“I expect everyone to step it up tomorrow,” she says. “The workout I put on that board should not pose a problem.” Ms. Luntz points to a chalkboard leaned up against the back wall, the words smeared and streaky. “You should be able to finish it with time to spare.” Ms. Luntz fixes on us with her shark eyes. “I don’t think three people got halfway through this morning.”
I feel Kelly before I see her. Stepping up near me. Just behind my right shoulder. It’s like she causes a wake in the air, warm and cool at the same time. My skin reacts. Tingling. Goosebumps. I have to catch my breath. It takes everything I have, every ounce of willpower, not to turn and look.
I can just see her out of the corner of my eye. She’s right there. Wet hair tousled, cheeks rosy. I swallow the lump in my throat. I inhale, my lungs shaky, my head spinning.
“Now, to add insult to injury,” Ms. Luntz says, “I just got a call from Mrs. Porter. Apparently, her brilliant son Steven chose to go dirt biking yesterday and broke both his legs and his right arm.”
“Ouch,” Sean says.
“Good thing Stevie’s a lefty,” Coop says as he mimes jerking off with his left hand.
Sean laughs but I pretend not to notice. I don’t want Kelly thinking I find that kind of thing funny.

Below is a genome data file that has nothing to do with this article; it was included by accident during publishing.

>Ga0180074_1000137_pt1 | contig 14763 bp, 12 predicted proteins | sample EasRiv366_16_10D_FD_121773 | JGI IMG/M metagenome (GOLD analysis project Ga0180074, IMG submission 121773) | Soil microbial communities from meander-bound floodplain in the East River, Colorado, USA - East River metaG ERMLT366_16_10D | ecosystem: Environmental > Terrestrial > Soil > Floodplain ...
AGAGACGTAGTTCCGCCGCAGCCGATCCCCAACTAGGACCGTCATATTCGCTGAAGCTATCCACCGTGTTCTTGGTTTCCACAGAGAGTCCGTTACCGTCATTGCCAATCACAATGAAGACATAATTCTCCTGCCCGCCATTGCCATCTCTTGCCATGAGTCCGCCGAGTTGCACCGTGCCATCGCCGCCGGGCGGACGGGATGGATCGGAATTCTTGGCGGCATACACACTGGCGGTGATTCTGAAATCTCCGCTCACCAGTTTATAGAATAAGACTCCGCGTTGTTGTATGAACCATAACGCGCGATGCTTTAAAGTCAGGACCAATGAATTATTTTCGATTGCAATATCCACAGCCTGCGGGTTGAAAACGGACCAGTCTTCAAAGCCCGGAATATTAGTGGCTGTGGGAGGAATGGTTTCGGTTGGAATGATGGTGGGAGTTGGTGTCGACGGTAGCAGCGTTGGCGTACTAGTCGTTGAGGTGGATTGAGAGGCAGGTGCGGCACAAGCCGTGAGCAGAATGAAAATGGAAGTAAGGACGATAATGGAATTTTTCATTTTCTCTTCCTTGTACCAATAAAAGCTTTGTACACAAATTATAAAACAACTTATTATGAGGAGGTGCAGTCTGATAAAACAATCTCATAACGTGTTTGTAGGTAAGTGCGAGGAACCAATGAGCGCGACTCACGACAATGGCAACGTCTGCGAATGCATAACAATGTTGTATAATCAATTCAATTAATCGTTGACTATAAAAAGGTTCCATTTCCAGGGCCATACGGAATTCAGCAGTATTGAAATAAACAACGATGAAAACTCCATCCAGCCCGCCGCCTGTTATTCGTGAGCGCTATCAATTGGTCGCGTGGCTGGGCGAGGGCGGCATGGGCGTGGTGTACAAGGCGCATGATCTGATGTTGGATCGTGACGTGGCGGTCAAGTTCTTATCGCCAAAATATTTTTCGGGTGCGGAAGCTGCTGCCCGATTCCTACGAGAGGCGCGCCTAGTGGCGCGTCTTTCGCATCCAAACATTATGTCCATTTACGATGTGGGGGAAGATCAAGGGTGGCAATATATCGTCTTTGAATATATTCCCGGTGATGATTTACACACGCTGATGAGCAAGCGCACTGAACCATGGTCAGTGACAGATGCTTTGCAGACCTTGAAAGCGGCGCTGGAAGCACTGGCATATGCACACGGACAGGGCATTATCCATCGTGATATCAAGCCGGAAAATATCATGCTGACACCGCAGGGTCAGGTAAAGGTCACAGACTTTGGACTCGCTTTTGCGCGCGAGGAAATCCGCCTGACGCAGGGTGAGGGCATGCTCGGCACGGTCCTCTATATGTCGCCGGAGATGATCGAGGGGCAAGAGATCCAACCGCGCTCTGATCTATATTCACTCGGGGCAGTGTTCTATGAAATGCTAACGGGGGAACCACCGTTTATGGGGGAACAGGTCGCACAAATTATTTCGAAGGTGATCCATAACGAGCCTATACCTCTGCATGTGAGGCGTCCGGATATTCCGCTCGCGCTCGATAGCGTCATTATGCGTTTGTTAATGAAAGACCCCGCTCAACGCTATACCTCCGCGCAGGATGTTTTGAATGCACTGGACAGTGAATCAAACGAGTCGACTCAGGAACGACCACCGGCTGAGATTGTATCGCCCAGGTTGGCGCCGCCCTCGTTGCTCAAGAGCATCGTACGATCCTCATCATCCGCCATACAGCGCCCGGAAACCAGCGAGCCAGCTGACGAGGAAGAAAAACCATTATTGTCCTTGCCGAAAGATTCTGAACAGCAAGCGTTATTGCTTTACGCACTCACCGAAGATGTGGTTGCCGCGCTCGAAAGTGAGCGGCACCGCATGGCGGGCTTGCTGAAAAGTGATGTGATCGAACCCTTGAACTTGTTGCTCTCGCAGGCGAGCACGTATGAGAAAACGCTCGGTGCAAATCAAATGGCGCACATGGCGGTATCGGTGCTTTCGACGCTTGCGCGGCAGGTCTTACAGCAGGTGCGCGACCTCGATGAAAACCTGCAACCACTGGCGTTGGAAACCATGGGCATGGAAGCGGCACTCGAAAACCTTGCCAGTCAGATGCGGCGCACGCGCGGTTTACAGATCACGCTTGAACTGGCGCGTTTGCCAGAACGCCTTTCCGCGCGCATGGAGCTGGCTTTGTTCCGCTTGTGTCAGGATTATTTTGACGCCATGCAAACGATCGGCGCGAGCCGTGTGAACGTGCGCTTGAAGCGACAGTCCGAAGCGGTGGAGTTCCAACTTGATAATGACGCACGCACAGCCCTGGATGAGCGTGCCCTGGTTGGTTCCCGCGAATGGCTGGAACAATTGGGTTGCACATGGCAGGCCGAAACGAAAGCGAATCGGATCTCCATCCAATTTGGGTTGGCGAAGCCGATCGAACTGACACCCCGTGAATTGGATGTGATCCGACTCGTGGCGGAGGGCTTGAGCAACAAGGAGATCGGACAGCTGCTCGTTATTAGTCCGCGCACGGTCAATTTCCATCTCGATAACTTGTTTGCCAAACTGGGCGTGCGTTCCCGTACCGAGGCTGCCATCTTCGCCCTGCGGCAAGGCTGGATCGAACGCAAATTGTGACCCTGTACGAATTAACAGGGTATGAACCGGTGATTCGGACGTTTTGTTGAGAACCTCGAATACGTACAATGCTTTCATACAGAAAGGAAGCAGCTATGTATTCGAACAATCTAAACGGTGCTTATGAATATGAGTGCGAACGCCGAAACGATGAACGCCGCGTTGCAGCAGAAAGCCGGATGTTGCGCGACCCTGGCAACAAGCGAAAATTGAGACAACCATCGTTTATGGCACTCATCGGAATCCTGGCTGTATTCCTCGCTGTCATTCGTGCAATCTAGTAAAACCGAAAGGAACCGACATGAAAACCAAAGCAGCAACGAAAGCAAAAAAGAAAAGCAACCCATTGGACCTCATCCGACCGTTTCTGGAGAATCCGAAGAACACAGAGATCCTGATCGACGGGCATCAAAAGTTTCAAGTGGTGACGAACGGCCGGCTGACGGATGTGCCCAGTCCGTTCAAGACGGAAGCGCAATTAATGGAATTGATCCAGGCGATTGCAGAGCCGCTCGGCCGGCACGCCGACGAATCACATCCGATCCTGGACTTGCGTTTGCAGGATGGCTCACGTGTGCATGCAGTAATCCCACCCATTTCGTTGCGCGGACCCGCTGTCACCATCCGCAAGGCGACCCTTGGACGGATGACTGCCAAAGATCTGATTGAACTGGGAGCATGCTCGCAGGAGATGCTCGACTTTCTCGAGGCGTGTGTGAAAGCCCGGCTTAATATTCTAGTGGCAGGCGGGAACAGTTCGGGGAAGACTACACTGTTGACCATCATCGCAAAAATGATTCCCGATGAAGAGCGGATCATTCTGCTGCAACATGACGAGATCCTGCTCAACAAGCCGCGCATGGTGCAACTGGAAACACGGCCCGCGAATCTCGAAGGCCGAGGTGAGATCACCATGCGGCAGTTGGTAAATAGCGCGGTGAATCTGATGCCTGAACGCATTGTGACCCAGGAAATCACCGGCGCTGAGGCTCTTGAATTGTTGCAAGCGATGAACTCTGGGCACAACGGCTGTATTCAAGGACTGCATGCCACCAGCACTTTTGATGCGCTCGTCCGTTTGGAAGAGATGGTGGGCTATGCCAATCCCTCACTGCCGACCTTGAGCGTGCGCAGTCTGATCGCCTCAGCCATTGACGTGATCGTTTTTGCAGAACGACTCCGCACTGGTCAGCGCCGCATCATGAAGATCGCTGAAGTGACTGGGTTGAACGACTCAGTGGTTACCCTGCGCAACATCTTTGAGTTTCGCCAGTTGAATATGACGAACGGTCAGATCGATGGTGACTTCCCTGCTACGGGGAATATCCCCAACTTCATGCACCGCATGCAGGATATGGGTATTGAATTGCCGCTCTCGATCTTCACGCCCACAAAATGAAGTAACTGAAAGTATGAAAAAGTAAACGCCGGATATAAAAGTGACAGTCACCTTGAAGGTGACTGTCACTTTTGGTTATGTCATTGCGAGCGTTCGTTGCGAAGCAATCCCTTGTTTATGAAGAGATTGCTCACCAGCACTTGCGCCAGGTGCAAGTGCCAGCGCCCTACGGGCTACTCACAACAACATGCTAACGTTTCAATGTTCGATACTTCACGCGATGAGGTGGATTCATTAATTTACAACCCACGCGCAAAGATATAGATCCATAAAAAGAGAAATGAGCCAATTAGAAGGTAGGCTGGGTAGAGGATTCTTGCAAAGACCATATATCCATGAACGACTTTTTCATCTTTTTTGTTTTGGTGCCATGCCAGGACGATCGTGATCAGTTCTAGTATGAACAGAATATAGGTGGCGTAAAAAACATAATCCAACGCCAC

“I won’t go into how idiotic it is to go dirt biking in the first place,” Ms. Luntz says. “Or how selfish it was for him to do this during swim season. All I will say is that his moronic actions have left me with a big, gaping hole.”
Cooper is about to say something disgusting, but I surreptitiously whack him with my left hand before he can get it out.
“The hell?” Coop says, giving me a look.
I shake my head quickly and motion furtively toward Kelly.
Coop cranes his neck and looks past me. He groans and rolls his eyes. “Traitor,” he whispers.
I shoot him a death stare but he just starts chuckling.
“So then, I need to put this out to the team,” Ms. Luntz says. “Who’s going to step up and fill that hole?”
I clench my jaw and glare at Coop.
He bites his lip, trembling with stifled laughter. “Don’t look at me, Fun Police.” He holds his hands up in surrender.
I dart my eyes to the side. Kelly unwraps a Grape Tootsie Pop and slides it into her mouth. The slick, sticky lollipop rolls around on her tongue.